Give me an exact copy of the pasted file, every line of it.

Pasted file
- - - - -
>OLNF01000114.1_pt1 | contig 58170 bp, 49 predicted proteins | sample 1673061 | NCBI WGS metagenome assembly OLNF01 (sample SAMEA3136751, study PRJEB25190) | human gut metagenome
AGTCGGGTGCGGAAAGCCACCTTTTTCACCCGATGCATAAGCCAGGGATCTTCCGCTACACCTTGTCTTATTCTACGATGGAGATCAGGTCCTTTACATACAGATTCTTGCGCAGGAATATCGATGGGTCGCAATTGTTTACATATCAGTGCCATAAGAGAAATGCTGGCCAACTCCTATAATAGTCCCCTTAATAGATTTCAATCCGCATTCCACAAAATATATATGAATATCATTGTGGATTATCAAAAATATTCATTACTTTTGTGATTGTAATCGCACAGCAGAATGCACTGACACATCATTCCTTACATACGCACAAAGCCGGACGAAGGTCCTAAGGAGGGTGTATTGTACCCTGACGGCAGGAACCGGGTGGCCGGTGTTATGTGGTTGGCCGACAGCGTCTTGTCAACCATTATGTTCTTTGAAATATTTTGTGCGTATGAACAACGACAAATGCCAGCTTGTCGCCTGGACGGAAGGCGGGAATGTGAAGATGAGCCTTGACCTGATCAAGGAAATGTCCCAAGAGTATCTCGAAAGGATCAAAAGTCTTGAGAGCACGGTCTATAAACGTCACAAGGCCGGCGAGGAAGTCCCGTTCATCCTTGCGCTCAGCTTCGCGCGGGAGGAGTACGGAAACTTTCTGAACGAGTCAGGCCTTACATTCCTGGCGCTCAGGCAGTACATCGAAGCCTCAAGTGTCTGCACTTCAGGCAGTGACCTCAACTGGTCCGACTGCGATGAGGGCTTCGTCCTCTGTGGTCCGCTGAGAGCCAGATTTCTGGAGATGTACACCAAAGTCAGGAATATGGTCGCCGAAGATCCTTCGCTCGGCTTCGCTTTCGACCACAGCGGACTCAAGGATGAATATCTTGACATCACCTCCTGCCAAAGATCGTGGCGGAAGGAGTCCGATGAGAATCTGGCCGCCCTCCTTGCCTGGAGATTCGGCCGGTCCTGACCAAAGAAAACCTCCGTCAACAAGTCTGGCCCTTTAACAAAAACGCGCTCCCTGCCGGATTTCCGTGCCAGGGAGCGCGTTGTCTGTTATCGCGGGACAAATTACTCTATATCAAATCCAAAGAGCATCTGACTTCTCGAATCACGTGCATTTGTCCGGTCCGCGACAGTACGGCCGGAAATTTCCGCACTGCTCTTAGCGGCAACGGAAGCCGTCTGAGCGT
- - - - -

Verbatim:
>OLNF01000114.1_pt1 | contig 58170 bp, 49 predicted proteins | sample 1673061 | NCBI WGS metagenome assembly OLNF01 (sample SAMEA3136751, study PRJEB25190) | human gut metagenome
AGTCGGGTGCGGAAAGCCACCTTTTTCACCCGATGCATAAGCCAGGGATCTTCCGCTACACCTTGTCTTATTCTACGATGGAGATCAGGTCCTTTACATACAGATTCTTGCGCAGGAATATCGATGGGTCGCAATTGTTTACATATCAGTGCCATAAGAGAAATGCTGGCCAACTCCTATAATAGTCCCCTTAATAGATTTCAATCCGCATTCCACAAAATATATATGAATATCATTGTGGATTATCAAAAATATTCATTACTTTTGTGATTGTAATCGCACAGCAGAATGCACTGACACATCATTCCTTACATACGCACAAAGCCGGACGAAGGTCCTAAGGAGGGTGTATTGTACCCTGACGGCAGGAACCGGGTGGCCGGTGTTATGTGGTTGGCCGACAGCGTCTTGTCAACCATTATGTTCTTTGAAATATTTTGTGCGTATGAACAACGACAAATGCCAGCTTGTCGCCTGGACGGAAGGCGGGAATGTGAAGATGAGCCTTGACCTGATCAAGGAAATGTCCCAAGAGTATCTCGAAAGGATCAAAAGTCTTGAGAGCACGGTCTATAAACGTCACAAGGCCGGCGAGGAAGTCCCGTTCATCCTTGCGCTCAGCTTCGCGCGGGAGGAGTACGGAAACTTTCTGAACGAGTCAGGCCTTACATTCCTGGCGCTCAGGCAGTACATCGAAGCCTCAAGTGTCTGCACTTCAGGCAGTGACCTCAACTGGTCCGACTGCGATGAGGGCTTCGTCCTCTGTGGTCCGCTGAGAGCCAGATTTCTGGAGATGTACACCAAAGTCAGGAATATGGTCGCCGAAGATCCTTCGCTCGGCTTCGCTTTCGACCACAGCGGACTCAAGGATGAATATCTTGACATCACCTCCTGCCAAAGATCGTGGCGGAAGGAGTCCGATGAGAATCTGGCCGCCCTCCTTGCCTGGAGATTCGGCCGGTCCTGACCAAAGAAAACCTCCGTCAACAAGTCTGGCCCTTTAACAAAAACGCGCTCCCTGCCGGATTTCCGTGCCAGGGAGCGCGTTGTCTGTTATCGCGGGACAAATTACTCTATATCAAATCCAAAGAGCATCTGACTTCTCGAATCACGTGCATTTGTCCGGTCCGCGACAGTACGGCCGGAAATTTCCGCACTGCTCTTAGCGGCAACGGAAGCCGTCTGAGCGT